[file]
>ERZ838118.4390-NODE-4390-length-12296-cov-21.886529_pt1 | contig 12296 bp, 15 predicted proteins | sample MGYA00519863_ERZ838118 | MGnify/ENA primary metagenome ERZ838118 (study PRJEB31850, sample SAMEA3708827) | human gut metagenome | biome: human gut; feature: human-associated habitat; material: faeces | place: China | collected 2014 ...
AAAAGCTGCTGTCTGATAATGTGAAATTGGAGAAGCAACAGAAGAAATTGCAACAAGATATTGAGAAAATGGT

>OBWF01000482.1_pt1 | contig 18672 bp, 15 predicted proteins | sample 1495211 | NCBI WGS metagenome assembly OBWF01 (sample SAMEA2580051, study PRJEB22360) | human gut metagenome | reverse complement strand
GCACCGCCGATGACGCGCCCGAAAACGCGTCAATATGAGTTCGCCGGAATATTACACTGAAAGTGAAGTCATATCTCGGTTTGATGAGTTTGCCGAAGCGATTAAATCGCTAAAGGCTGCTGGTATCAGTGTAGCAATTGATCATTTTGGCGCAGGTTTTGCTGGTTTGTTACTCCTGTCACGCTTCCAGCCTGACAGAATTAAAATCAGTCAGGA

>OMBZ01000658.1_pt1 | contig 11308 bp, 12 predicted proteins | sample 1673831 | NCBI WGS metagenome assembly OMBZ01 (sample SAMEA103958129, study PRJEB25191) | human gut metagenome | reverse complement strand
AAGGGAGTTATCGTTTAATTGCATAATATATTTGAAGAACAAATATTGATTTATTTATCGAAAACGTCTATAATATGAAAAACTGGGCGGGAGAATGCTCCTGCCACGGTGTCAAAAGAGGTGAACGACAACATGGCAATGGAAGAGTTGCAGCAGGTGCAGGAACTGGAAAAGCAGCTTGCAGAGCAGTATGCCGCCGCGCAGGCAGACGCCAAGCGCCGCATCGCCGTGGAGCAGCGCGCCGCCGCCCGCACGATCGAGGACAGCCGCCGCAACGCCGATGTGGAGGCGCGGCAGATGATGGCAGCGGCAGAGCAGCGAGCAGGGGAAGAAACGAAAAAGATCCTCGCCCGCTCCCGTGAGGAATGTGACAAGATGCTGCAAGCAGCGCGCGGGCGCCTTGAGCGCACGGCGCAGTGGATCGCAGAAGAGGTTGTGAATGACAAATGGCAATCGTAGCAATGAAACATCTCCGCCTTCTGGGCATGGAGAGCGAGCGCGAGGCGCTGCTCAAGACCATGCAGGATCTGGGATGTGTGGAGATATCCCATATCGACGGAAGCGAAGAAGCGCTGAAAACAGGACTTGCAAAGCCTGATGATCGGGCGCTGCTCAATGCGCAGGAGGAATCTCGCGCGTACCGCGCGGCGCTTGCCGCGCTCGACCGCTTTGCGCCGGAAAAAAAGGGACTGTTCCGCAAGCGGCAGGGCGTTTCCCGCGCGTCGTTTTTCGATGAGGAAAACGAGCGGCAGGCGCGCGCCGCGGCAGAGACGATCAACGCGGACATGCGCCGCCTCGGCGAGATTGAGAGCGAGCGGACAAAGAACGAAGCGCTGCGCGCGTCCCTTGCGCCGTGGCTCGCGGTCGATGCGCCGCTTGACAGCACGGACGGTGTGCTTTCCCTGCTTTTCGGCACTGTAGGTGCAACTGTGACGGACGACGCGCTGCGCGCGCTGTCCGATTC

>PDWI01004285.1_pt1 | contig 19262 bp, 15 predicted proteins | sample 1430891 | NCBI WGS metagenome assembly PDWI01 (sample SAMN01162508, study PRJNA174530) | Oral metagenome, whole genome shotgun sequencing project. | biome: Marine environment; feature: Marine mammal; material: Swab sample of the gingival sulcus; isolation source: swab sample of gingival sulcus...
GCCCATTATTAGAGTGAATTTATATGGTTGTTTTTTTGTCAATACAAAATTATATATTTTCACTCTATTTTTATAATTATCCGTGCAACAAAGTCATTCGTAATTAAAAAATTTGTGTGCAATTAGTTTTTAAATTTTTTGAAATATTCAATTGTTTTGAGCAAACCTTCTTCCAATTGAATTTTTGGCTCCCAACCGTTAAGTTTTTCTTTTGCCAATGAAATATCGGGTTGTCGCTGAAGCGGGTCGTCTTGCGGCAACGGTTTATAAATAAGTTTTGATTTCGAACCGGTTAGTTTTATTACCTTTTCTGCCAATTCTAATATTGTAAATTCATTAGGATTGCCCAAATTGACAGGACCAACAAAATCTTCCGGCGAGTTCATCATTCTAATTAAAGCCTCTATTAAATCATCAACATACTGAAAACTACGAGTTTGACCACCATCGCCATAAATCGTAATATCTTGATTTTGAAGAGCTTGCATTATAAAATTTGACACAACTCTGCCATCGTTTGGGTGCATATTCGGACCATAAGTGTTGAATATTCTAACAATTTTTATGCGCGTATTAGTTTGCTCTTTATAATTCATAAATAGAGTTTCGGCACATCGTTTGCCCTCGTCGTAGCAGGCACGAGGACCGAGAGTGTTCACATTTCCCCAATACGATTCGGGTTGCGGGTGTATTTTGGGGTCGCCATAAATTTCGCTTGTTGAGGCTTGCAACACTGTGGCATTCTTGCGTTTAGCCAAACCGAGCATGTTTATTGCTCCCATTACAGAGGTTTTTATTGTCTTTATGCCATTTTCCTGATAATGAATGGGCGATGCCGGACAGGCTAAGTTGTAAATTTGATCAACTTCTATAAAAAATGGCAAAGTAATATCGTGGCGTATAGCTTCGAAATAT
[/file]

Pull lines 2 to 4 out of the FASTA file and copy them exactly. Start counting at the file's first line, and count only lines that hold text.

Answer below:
AAAAGCTGCTGTCTGATAATGTGAAATTGGAGAAGCAACAGAAGAAATTGCAACAAGATATTGAGAAAATGGT

>OBWF01000482.1_pt1 | contig 18672 bp, 15 predicted proteins | sample 1495211 | NCBI WGS metagenome assembly OBWF01 (sample SAMEA2580051, study PRJEB22360) | human gut metagenome | reverse complement strand
GCACCGCCGATGACGCGCCCGAAAACGCGTCAATATGAGTTCGCCGGAATATTACACTGAAAGTGAAGTCATATCTCGGTTTGATGAGTTTGCCGAAGCGATTAAATCGCTAAAGGCTGCTGGTATCAGTGTAGCAATTGATCATTTTGGCGCAGGTTTTGCTGGTTTGTTACTCCTGTCACGCTTCCAGCCTGACAGAATTAAAATCAGTCAGGA